Препараты для повышения женского либидо средства для повышения женского либидо.
Air Pictorial 1957-08
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Photos by request
JUST AN ILLUSION. This is not a case demanding a Court of Inquiry but simply a between-the-wars trick of the R.A.F. in the Middle East to give some welcome shade to single-seaters by manoeuvring the smaller aircraft as close as possible to the bigger 'planes. This excellent example of the manoeuvre shows a first-contract (E8249), all-silver Sopwith Snipe 7F.1 (230-h.p. Bentley B.R.2 rotary radial) of No. I (Iraq) Fighter Squadron photographed at Hinaidi, Baghdad, in 1926, sheltering under the 87-ft. 4-in. span of the second production (J7922) Vickers Victoria Mk. I (two 570-h.p. Napier Lion " broad arrow" twelve-cylinder inlines) of No. 70 (Middle East) Transport Squadron, based at Hinaidi. Note the early type of Vee-fronted rudders. Victorias could carry twenty-two troops, plus two crew, and took part in many pioneer military air lifts and long-range "showing-the-Flag" exercises. The 121-m.p.h. Snipe of 1918 remained in service until the late 1920s, and was the last R.A.F. fighter to be powered by a rotary aero engine.
Also hitherto unpublished is the U.S.A.F. Research and Development Command's Boeing B-17G Flying Fortress fitted out as a piiton-engine flying test-bed - shown here with a 3,500-h.p. Wright R-3350 radial in the nose.
Artistically serialled B2402 is a 1917, Hainault Farm-based Sopwith Camel F.1/3 night fighter (note "blacked-out" markings), with twin Foster gun mountings. Production N.F. Camel F.1/3 built by Royston Proctor.
Hitherto unpublicised is the fact that at least one German Focke-Wulf Fw 190A-3 (1,100-h.p. B.M.W.801 Dg radial) was tested in Japan, circa 1942/43. Note the Nippon (red "meatball") roundel under the port wing. Further information would be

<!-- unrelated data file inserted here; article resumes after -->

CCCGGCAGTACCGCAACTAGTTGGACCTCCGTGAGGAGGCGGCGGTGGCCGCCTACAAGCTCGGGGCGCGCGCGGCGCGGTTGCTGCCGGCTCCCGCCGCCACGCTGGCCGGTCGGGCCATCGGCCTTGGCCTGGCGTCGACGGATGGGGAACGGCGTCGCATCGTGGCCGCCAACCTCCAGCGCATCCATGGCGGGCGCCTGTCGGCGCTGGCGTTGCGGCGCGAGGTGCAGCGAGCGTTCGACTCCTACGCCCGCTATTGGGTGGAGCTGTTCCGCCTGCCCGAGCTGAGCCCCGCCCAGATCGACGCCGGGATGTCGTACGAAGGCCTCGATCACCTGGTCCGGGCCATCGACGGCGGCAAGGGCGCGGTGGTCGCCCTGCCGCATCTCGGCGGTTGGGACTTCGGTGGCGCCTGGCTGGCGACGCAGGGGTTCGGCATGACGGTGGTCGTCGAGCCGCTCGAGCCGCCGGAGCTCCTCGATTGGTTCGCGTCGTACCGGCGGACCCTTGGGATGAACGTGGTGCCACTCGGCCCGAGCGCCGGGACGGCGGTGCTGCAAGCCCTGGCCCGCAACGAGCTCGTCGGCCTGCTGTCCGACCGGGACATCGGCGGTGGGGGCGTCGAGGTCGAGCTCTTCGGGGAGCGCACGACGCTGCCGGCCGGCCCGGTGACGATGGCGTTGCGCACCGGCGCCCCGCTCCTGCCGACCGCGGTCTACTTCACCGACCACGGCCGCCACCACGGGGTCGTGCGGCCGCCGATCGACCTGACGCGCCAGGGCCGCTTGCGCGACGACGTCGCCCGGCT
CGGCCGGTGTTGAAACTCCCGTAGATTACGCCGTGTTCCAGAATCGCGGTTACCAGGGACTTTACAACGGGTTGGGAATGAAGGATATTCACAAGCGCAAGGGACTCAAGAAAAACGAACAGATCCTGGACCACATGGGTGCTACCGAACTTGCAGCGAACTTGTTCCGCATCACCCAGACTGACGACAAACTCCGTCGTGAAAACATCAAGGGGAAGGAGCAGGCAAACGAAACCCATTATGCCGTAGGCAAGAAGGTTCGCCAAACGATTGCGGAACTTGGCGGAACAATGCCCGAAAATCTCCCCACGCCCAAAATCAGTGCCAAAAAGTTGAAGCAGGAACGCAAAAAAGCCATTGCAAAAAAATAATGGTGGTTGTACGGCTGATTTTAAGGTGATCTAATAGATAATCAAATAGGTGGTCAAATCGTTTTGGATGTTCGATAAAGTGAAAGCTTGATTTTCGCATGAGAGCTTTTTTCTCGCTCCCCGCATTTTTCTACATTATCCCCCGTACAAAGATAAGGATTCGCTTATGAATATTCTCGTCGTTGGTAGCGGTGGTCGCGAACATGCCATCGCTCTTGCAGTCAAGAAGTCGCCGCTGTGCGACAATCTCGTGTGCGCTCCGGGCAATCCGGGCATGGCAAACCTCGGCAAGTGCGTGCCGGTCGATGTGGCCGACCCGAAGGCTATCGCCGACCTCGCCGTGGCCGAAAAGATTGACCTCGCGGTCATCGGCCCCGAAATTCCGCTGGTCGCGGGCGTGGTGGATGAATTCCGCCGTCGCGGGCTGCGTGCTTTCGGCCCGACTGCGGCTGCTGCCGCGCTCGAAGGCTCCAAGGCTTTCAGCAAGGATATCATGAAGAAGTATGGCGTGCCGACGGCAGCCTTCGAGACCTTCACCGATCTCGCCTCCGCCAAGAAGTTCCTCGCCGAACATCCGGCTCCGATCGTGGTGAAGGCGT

welcomed.
JUST AN ILLUSION. This is not a case demanding a Court of Inquiry but simply a between-the-wars trick of the R.A.F. in the Middle East to give some welcome shade to single-seaters by manoeuvring the smaller aircraft as close as possible to the bigger 'planes. This excellent example of the manoeuvre shows a first-contract (E8249), all-silver Sopwith Snipe 7F.1 (230-h.p. Bentley B.R.2 rotary radial) of No. I (Iraq) Fighter Squadron photographed at Hinaidi, Baghdad, in 1926, sheltering under the 87-ft. 4-in. span of the second production (J7922) Vickers Victoria Mk. I (two 570-h.p. Napier Lion " broad arrow" twelve-cylinder inlines) of No. 70 (Middle East) Transport Squadron, based at Hinaidi. Note the early type of Vee-fronted rudders. Victorias could carry twenty-two troops, plus two crew, and took part in many pioneer military air lifts and long-range "showing-the-Flag" exercises. The 121-m.p.h. Snipe of 1918 remained in service until the late 1920s, and was the last R.A.F. fighter to be powered by a rotary aero engine.
In 1916 the Royal Naval Air Service took first delivery of one hundred U.S.-built Curtiss R-2 (160-h.p. Curtiss VX water-cooled eight-cylinder Vee) two-seat reconnaissance biplanes with a maximum speed of 86 m.p.h. for a.u.w. of 2,800 lb. Span
47 ft. II in.; length 28 ft . II in.
Looking more like an amphibian than a landplane this Canadian Curtiss Twin (two 100-h.p. Sturtevant watercooled eight-cylinder Vees), sometimes called the "Twin Canada" - was tested at Farnborough in 1916 (serial 3700). The three-seater was given an adverse report and the contract for one hundred (R.N.A.S.) was cancelled (serials 9500-9599). Maximum speed 78 m.p.h.; span 42 ft. 8 in.; length 28 ft.